The media and tools of communication in the past were very limited. But, modern organizations have plenty of options in the selection of communication technologies. Modern communication technologies outweigh the traditional ones in fast transmission and feedback. Organizations have benefited a lot from these sophisticated technologies and that paved the way for quicker decision making. Video conferencing, cell phone, email, fax, web etc. are the principal means of communication in the modern organisation.

Employee Communication: Changing Role

With the changes taking place both inside and outside the organisation, the role of employees in the communication function has also undergone sea changes. “At one time, employee job in the communication process was nice and not necessary”.

But, with the rapid changes that are taking place in the environment, employees are compelled to act beyond the conventional spectrum of job. “As a result, organizations are beginning to realize that employee communication is no longer “nice to do”; it is critical to success”. The changes in the environment have posed many challenges to employees. The responsibility of inefficient management of communication lies upon the shoulders of both managers and employees. The pitfalls of bad internal communication can be discussed in two ways:

  1. Short-term Impact
  2. Long-term impact

Short-term Impact

  • Spread of misinformation.
  • Erosion of employee trust and confidence.
  • Conflicts between employees and management.
  • Misinformed employees can make wrong decisions.
  • Internal brand image suffers.

Long-term impact

  • Dissatisfaction among employees leads to higher attrition.
  • Lack of coherent and shared vision.
  • Low employee morale results in lower productivity.
  • Impact on company’s stocks.
  • Organization’s external brand value suffers.

Types of organizational Communication

Communication in the organizational context is mostly formal. It is classified on the basis of direction of flow of messages across various levels. Mainly, it can be bifurcated into the following categories:

  1. Downward Communication
  2. Upward Communication

Communication is said to be downward when it flows from top to bottom. In the organizational hierarchy, top to bottom represents flow of communication from superior to subordinate. The messages passed through downward communication are circulars, rules, instructions etc. The main purposes of downward communication are:

  • To provide specific task directives or instructions on how to do the job.
  • To provide information which produces an understanding of the task and its relationship to other organisational tasks and therefore, gives a rationale or reasons for the job?
  • To provide information about organizational policies, procedure, and practices.
  • To provide feedback on performance to the subordinate.
  • To provide philosophical information regarding the organization’s mission or orientation towards goals of the organisation.

Upward Communication

This is the exact opposite of upward communication. Upward communication occurs when people at the bottom communicate with those at the top. In downward communication, message flows from the subordinates to the superiors. Reports, explanations, suggestions etc are communicated in this manner. Upward communication is needed in the organisation because:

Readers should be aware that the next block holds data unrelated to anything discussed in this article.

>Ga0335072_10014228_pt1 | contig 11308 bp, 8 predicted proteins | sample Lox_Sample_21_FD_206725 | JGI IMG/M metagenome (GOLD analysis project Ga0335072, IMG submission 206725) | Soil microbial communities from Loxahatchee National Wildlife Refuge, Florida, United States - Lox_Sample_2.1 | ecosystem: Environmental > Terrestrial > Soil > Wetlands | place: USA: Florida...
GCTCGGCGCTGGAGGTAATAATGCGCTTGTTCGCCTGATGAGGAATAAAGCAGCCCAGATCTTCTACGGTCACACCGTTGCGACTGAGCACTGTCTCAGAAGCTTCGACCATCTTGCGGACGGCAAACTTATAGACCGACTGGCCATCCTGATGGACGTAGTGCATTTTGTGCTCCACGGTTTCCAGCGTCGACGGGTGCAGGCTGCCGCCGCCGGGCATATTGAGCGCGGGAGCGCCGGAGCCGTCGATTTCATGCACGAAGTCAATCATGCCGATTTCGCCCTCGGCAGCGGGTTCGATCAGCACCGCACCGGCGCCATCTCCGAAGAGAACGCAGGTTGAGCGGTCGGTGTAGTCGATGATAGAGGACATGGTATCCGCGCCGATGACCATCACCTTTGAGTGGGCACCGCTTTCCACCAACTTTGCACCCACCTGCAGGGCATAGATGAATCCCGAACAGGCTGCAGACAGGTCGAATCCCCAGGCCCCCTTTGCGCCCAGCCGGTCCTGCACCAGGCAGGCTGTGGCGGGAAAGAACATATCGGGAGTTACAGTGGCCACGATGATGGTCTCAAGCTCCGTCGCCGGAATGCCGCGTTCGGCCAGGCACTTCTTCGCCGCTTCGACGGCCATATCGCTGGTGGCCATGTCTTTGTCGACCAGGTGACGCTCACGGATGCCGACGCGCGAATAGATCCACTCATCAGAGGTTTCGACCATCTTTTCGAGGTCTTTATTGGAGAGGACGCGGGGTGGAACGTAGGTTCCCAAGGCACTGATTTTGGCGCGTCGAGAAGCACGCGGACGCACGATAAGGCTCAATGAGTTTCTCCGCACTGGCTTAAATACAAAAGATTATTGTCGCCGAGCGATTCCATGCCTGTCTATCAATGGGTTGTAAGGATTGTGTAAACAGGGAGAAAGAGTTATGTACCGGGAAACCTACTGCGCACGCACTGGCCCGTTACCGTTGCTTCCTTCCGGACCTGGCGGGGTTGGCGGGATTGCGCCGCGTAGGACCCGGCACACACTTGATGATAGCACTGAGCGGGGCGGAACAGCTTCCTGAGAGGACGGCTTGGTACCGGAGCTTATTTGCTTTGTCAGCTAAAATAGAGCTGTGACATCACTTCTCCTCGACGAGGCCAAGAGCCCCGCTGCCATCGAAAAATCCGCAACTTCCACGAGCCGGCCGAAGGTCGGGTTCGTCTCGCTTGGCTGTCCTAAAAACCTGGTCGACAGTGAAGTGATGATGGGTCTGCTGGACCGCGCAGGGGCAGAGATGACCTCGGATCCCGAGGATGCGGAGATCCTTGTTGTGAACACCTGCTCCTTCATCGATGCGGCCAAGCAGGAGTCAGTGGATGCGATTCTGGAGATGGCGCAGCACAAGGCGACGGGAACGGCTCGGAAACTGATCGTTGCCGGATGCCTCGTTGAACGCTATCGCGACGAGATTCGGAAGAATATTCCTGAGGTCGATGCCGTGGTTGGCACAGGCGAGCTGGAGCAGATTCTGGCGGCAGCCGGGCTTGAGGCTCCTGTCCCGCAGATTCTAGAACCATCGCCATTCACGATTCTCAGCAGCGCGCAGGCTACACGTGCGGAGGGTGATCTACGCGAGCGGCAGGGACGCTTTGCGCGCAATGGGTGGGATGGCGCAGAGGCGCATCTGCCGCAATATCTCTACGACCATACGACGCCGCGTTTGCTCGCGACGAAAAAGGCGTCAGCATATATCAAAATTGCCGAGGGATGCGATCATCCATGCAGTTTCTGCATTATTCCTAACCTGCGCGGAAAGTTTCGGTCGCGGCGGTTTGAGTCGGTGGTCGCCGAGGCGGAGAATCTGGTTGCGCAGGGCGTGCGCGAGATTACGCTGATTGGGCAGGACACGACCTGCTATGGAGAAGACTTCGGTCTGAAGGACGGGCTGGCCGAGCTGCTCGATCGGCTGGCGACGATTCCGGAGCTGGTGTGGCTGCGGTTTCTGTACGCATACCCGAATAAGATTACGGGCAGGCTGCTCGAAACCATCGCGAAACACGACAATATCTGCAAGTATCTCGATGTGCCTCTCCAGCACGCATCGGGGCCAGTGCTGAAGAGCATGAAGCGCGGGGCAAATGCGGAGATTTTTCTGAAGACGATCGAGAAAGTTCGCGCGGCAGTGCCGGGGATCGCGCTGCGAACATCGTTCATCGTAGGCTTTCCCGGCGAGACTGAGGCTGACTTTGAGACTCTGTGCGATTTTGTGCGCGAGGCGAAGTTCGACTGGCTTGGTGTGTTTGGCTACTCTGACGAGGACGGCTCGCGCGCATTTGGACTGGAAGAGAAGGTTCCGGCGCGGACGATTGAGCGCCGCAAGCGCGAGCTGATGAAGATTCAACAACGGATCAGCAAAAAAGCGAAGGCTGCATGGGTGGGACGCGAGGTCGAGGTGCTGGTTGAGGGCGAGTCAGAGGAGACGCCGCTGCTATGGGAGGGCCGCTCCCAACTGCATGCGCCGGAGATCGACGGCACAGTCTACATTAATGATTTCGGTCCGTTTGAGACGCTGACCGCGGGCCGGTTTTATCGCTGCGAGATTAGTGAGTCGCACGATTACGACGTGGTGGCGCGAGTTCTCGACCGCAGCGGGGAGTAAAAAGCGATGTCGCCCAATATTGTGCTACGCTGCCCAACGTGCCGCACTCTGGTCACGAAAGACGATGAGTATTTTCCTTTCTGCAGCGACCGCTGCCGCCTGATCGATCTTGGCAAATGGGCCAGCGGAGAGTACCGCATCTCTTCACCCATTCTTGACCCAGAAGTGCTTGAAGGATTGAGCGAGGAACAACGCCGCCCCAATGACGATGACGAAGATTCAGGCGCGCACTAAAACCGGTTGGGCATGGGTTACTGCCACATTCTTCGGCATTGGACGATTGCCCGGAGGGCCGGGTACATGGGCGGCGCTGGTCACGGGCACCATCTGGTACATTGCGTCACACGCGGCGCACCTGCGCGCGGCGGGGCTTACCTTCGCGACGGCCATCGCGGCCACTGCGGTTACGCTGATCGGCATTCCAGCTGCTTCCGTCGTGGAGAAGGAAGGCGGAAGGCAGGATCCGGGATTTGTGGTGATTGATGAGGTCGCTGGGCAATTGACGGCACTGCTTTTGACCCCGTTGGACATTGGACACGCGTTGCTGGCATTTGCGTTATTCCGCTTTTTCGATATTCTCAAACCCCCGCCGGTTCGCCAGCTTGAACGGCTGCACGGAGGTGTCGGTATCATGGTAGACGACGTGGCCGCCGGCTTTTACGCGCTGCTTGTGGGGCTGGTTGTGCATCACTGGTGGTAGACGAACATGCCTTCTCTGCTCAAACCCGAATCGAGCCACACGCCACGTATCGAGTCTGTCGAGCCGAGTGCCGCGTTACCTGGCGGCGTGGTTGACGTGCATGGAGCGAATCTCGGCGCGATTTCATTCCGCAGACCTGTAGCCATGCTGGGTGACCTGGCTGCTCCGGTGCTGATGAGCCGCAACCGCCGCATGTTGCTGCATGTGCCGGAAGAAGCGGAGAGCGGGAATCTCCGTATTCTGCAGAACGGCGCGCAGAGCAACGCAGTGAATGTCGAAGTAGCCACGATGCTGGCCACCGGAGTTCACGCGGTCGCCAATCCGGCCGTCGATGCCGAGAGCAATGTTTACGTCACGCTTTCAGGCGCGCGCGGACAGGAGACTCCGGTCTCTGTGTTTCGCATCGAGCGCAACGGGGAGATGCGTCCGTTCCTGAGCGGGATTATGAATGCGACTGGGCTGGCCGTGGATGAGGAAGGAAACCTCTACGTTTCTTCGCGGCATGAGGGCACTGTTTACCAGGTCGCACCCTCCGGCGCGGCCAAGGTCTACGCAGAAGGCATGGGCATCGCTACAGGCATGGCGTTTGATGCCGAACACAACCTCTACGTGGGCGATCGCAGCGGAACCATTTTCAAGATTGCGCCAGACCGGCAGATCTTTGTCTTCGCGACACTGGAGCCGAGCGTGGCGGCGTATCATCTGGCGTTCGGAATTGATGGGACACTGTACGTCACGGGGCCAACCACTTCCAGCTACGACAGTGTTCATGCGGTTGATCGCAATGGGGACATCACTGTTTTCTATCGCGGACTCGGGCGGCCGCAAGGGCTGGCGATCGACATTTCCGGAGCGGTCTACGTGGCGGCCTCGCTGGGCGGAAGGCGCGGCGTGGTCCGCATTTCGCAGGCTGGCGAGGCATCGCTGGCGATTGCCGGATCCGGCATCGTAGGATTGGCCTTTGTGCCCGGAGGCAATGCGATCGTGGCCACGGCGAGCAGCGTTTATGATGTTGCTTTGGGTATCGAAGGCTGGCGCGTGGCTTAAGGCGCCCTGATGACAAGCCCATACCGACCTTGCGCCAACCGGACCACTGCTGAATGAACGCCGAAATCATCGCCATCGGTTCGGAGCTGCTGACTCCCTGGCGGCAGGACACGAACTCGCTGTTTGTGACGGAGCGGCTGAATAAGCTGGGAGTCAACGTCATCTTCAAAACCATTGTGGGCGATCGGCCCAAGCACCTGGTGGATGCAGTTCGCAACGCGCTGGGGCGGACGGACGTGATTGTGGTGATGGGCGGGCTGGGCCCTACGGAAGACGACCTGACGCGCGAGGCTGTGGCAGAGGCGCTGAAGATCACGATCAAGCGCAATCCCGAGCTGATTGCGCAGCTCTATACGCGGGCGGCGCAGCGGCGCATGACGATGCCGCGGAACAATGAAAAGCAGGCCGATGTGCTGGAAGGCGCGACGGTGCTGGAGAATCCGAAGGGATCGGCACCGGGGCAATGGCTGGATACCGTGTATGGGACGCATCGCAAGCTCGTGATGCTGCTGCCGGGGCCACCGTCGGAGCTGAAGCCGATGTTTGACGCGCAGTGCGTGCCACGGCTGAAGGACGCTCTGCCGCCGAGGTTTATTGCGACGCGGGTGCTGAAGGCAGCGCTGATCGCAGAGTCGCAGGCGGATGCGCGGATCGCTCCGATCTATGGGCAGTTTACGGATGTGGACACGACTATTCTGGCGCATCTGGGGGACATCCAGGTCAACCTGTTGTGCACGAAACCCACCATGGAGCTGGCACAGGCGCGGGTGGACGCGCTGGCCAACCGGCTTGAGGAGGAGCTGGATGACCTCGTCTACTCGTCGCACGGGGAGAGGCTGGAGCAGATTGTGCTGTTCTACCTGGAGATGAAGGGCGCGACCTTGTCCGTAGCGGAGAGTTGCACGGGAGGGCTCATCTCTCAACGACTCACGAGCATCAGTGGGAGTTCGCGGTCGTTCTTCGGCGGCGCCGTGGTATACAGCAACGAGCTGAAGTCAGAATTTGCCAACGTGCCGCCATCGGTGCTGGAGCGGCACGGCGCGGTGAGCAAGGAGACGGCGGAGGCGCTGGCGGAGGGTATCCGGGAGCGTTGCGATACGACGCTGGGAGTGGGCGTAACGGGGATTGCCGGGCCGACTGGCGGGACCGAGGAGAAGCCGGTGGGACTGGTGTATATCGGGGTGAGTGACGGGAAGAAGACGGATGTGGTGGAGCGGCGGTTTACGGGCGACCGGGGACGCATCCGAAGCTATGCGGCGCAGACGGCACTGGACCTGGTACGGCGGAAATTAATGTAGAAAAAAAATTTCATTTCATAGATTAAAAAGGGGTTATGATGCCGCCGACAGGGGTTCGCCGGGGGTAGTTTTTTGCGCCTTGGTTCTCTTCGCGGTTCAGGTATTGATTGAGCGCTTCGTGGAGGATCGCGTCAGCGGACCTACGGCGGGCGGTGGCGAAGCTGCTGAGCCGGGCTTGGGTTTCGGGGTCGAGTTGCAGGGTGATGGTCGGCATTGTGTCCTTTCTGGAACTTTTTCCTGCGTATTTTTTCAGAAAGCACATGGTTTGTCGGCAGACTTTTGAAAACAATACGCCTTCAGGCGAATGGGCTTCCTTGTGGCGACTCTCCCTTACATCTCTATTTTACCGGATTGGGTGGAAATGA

• To create receptiveness of communication.
  • To create a feeling of belongingness through participation.
  • To evaluate communication.
  • To demonstrate a concern for the ideas of each individual.

In spite of the various advantages of upward communication, subordinates are reluctant to effectively communicate to their superiors. This is because of the fear of negative and punitive actions by the superior to the subordinate. The subordinates feel that superiors will not be happy with the messages sent by them and will lead to actions like suspension and dismissal. However, this tendency can be discouraged, if the following actions are taken.

  • The supervisor must make known his need for messages from his subordinates and his interest in hearing from them.
  • The supervisor should reward his subordinates for their upward communication efforts when this is possible.
  • The supervisor should cultivate a relationship of mutual understanding and. respect between himself and his subordinates. Through his own actions, he.can gain the trust and respect that will also encourage more open communication.
  • Superiors should emphasize to subordinates the positive uses made of their messages as well as the negative uses.
  • Supervisors can delegate authority and encourage subordinates to feel responsible for specific action performances. The importance of upward communication will normally be felt under these conditions.
  • If upward communication is still below desired levels, other steps may be necessary in order to gain needed information. Formal questionnaires, reports and other information sources may be called for.

Necessity of communication in Team building

A team is a group of people joined together for a common purpose for which they are all accountable. A team is not a mere collection of people; rather it represents the relationship between one another for cooperation and mutual understanding. Team work opens up great vistas for employee and organizational development. Communication needs also increase as a result of encouragement for team building as a means of achievement of organizational objectives.

Necessity of communication in Decision making

The process of decision making involves the selection of a most suitable course of action from among a number of alternatives. The selection of the best course of action necessitates the analysis of all other available courses of action and for that mangers require information from different sources. Decision making is inevitable in management and it has been rightly observed that whatever a manager does, he does through decision making. Information or data is one of the various elements of decision making and information collected from various sources are disseminated or distributed among those who need it.